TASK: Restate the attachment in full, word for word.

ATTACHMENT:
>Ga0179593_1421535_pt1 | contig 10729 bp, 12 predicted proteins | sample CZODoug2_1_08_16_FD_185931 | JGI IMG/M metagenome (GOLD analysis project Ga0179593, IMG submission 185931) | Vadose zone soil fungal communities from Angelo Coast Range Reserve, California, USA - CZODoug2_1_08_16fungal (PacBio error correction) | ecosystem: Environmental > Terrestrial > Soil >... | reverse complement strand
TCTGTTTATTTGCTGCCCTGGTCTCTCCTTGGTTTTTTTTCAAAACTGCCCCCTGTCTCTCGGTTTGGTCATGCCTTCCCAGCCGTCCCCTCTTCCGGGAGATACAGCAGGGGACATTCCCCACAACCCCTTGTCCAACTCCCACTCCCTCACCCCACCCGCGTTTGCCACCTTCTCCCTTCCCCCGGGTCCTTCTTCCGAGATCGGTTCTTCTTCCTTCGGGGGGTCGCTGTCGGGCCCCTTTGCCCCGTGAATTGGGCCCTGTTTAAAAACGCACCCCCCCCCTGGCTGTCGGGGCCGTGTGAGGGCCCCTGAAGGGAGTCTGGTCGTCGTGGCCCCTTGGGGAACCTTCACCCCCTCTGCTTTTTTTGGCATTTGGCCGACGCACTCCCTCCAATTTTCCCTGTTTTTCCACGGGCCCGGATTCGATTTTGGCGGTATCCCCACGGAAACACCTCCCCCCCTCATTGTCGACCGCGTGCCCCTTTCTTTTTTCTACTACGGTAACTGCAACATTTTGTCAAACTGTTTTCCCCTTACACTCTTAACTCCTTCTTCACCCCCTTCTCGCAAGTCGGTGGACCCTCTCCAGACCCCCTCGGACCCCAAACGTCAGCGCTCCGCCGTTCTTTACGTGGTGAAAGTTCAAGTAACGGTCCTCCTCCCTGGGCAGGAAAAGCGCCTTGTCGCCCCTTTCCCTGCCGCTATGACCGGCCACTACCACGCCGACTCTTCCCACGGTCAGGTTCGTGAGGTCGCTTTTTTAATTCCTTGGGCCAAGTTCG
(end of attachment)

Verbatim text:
>Ga0179593_1421535_pt1 | contig 10729 bp, 12 predicted proteins | sample CZODoug2_1_08_16_FD_185931 | JGI IMG/M metagenome (GOLD analysis project Ga0179593, IMG submission 185931) | Vadose zone soil fungal communities from Angelo Coast Range Reserve, California, USA - CZODoug2_1_08_16fungal (PacBio error correction) | ecosystem: Environmental > Terrestrial > Soil >... | reverse complement strand
TCTGTTTATTTGCTGCCCTGGTCTCTCCTTGGTTTTTTTTCAAAACTGCCCCCTGTCTCTCGGTTTGGTCATGCCTTCCCAGCCGTCCCCTCTTCCGGGAGATACAGCAGGGGACATTCCCCACAACCCCTTGTCCAACTCCCACTCCCTCACCCCACCCGCGTTTGCCACCTTCTCCCTTCCCCCGGGTCCTTCTTCCGAGATCGGTTCTTCTTCCTTCGGGGGGTCGCTGTCGGGCCCCTTTGCCCCGTGAATTGGGCCCTGTTTAAAAACGCACCCCCCCCCTGGCTGTCGGGGCCGTGTGAGGGCCCCTGAAGGGAGTCTGGTCGTCGTGGCCCCTTGGGGAACCTTCACCCCCTCTGCTTTTTTTGGCATTTGGCCGACGCACTCCCTCCAATTTTCCCTGTTTTTCCACGGGCCCGGATTCGATTTTGGCGGTATCCCCACGGAAACACCTCCCCCCCTCATTGTCGACCGCGTGCCCCTTTCTTTTTTCTACTACGGTAACTGCAACATTTTGTCAAACTGTTTTCCCCTTACACTCTTAACTCCTTCTTCACCCCCTTCTCGCAAGTCGGTGGACCCTCTCCAGACCCCCTCGGACCCCAAACGTCAGCGCTCCGCCGTTCTTTACGTGGTGAAAGTTCAAGTAACGGTCCTCCTCCCTGGGCAGGAAAAGCGCCTTGTCGCCCCTTTCCCTGCCGCTATGACCGGCCACTACCACGCCGACTCTTCCCACGGTCAGGTTCGTGAGGTCGCTTTTTTAATTCCTTGGGCCAAGTTCG